name for "table" (because some tables are round), "snake" (because
snakes may display circles on their skin, or because snakes have round
eyes, or because their body is round if you cut it), "to shut"
(because you can close a round box), "afternoon" (maybe because the
sun or the moon, or my handwatch, are round) etc. etc. But I simply
don't find it realistic to say so, UNLESS such semantic correlations
are strongly suggested by the form of the very words, or by other
scientific proofs. [And I am not biting anyone's hand]

For instance, it can be proved that an English word like "factory" is
anciently related to "hypothesis", because we do have witnesses, and
well-established derivational patterns (precisely the ones you call
"theoretical", etc.), which allow us to see in "factory" a descendent
of Latin /facio/ which demonstrably comes from (Proto) Indo-european
root *dhe [more precisely *dhH1] "to set up", whereas "hypothesis"
eventually comes from Greek /ti-the:-mi/, itself connected to the same
i.-eur. root *dhH1 ("to set up"). But of course, if no other formal
clue of this relation existed (=other witnesses of the root in akin
languages + knowledge of the history of English
), who would believe
that /factory/ is related to /hypothesis/ ?? I wouldn't ; and I guess
nobody here would do.

So in the same way, I don't pretend that /karahisit/ "black snake" MAY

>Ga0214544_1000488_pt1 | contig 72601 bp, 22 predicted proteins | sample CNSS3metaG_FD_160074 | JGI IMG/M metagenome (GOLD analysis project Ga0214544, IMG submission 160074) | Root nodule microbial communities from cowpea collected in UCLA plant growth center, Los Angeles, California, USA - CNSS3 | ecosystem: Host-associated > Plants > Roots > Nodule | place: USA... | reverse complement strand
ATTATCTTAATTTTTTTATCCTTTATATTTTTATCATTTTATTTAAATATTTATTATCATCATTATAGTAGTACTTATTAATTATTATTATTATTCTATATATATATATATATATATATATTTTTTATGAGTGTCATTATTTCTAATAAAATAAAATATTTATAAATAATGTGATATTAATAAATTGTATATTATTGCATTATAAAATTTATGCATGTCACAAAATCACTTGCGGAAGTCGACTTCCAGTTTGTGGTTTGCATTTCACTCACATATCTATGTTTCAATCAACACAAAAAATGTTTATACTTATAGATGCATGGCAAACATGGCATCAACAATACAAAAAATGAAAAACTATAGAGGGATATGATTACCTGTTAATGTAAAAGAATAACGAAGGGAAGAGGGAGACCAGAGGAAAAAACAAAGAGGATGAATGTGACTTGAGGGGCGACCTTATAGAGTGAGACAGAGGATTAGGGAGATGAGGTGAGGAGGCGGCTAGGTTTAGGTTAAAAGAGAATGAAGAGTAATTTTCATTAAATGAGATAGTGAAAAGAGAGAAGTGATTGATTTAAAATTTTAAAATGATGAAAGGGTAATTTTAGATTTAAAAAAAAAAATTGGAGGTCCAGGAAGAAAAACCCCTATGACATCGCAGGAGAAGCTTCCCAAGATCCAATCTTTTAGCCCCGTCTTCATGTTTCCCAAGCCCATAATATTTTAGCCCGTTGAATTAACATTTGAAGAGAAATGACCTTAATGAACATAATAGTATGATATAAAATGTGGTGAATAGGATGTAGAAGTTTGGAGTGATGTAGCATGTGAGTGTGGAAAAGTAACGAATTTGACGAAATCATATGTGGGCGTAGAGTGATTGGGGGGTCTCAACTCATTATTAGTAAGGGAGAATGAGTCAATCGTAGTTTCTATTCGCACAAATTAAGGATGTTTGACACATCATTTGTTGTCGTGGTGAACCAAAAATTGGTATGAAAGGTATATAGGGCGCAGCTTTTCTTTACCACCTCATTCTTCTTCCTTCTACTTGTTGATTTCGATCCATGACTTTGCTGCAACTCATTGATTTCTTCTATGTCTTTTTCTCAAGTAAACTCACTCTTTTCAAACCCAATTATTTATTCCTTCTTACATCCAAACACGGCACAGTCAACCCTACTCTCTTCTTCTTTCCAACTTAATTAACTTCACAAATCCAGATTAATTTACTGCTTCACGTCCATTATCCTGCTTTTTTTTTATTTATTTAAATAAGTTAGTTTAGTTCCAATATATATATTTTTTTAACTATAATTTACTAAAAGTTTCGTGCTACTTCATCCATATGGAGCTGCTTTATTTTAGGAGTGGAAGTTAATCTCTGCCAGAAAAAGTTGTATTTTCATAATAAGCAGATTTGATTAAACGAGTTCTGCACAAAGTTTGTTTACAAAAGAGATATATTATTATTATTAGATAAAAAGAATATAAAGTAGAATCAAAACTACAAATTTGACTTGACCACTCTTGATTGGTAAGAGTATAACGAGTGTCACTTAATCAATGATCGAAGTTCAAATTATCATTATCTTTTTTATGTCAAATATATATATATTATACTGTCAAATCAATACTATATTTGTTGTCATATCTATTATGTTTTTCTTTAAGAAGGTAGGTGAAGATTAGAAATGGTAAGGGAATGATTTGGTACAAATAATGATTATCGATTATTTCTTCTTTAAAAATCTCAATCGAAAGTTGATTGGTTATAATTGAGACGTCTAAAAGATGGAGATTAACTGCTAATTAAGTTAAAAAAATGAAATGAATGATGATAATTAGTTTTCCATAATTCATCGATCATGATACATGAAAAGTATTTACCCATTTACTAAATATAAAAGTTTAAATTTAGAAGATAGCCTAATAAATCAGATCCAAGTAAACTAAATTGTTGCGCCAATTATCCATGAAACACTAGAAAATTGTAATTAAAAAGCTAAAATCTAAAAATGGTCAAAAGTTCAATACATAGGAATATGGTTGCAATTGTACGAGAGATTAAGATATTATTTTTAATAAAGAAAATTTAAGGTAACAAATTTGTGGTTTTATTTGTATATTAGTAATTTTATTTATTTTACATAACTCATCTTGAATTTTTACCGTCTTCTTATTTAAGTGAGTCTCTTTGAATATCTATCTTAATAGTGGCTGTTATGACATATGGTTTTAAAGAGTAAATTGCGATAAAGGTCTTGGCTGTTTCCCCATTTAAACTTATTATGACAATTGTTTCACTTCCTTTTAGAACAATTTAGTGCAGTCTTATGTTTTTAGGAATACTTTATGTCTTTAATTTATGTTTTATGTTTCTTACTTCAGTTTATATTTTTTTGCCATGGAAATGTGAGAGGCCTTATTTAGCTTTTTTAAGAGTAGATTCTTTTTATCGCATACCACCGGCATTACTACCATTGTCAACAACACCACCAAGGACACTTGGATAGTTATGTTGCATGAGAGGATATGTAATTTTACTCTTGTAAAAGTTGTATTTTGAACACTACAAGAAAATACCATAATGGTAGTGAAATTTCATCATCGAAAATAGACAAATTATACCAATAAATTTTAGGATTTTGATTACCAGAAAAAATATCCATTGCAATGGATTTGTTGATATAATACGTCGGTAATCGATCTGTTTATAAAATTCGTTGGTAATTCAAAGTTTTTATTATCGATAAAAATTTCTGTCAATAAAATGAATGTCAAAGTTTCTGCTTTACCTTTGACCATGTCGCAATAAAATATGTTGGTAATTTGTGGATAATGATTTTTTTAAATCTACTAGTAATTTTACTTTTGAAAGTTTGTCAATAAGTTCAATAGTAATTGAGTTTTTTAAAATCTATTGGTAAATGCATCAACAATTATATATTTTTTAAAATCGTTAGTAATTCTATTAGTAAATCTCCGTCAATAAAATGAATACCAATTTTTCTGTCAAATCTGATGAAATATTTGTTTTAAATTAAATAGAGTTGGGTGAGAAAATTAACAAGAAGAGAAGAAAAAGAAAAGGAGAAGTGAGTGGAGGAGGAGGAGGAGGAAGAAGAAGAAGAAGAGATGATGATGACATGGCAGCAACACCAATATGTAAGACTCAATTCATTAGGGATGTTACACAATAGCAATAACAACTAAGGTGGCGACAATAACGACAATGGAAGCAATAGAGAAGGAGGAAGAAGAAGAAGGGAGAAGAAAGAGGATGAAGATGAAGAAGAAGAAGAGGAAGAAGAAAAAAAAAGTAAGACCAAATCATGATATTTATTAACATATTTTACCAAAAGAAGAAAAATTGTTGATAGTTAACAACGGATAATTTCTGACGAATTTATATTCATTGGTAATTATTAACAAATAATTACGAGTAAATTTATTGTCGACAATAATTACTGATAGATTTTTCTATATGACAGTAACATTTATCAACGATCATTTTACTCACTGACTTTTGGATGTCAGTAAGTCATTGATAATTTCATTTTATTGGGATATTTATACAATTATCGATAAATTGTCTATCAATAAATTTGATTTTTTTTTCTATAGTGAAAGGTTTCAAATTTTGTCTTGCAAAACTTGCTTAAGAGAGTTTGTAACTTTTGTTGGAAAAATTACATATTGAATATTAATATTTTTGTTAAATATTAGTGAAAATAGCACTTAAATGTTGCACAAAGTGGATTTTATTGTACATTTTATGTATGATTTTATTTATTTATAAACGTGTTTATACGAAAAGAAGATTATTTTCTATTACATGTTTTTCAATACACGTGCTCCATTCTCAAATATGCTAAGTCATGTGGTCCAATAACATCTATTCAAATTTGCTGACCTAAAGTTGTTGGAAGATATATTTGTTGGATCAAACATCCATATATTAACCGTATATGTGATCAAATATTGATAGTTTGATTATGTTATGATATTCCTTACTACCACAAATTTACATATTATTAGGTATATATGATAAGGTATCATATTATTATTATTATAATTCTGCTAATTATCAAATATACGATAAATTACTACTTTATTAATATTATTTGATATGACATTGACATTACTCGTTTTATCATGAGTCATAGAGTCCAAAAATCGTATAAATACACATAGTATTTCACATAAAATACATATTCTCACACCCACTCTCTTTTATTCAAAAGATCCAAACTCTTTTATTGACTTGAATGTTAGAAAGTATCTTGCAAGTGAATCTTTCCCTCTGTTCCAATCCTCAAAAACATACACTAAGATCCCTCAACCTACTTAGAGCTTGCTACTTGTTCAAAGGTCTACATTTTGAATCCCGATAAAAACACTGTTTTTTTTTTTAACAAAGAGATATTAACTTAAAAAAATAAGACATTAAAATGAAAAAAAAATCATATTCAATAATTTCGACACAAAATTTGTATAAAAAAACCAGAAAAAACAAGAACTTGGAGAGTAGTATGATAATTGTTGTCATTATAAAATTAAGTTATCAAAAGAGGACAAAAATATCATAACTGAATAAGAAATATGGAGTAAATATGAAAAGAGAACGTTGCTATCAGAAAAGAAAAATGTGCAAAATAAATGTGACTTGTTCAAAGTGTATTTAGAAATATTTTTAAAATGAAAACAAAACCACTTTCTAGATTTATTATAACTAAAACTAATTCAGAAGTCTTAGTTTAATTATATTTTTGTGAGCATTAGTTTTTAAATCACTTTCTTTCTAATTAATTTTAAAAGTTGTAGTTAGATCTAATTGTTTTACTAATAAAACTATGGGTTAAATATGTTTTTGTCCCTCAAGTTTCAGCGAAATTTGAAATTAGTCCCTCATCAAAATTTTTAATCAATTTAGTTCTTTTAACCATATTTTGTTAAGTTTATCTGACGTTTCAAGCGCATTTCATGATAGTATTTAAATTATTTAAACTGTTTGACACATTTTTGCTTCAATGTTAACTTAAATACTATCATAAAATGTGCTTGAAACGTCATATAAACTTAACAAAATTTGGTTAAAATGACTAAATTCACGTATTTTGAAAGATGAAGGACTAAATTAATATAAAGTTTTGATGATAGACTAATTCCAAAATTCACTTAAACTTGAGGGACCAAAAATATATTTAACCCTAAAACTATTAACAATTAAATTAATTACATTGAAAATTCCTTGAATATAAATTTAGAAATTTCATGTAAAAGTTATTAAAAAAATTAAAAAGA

NOT be related at all to /godok/ "blunted", for it MAY ; but if this
is true (and I would indeed enjoy it to be true), it has to be proved
with linguistic evidence. My claim is as simple as that. Yet, I did
get the semantic relation ("wrinkled", etc.) you suggested between all
those Buru words, and I find it brilliant indeed ; but how could we be
sure of it ?

And speaking about English etymologies, I'm sorry to say that Eng.
/cover/ is NOT related to other words like /curl/, /coil/
, but
instead comes from (Old) French /couvrir/ < Latin /co-operi:-re/, with
the /co-/ prefix. [I don't know about the other words, I don't have my
Oxford dictionary here].

We must be thankful to the famous "Neo-Grammarians" who discovered,
one century ago, the principle of regular transformations in the
history of languages, for people at that time would only rely upon
external (phonetical / semantical) resemblances between words ; and
I'm afraid that is the way you do too [see for instance the English

So, Chaumont, although I am indeed interested in the many words you
proposed for the *koro root, I just don't know (maybe somebody does
among us) what tools [you may call them "theoretical frameworks"] may
help us sort all those words. And regarding the "insulting" stuff,
forget it, it was never among my intentions.

Cheers everybody,


PS: I could have sent this directly to Chaumont, but there are a few
things in this debate which could be interesting or discussed from a
scientific point of view too ; and I hope I made clear for everybody
what was meant in my last email [including about Chaumont himself,
whom I do respect AS a linguist, although he pretends not to be.]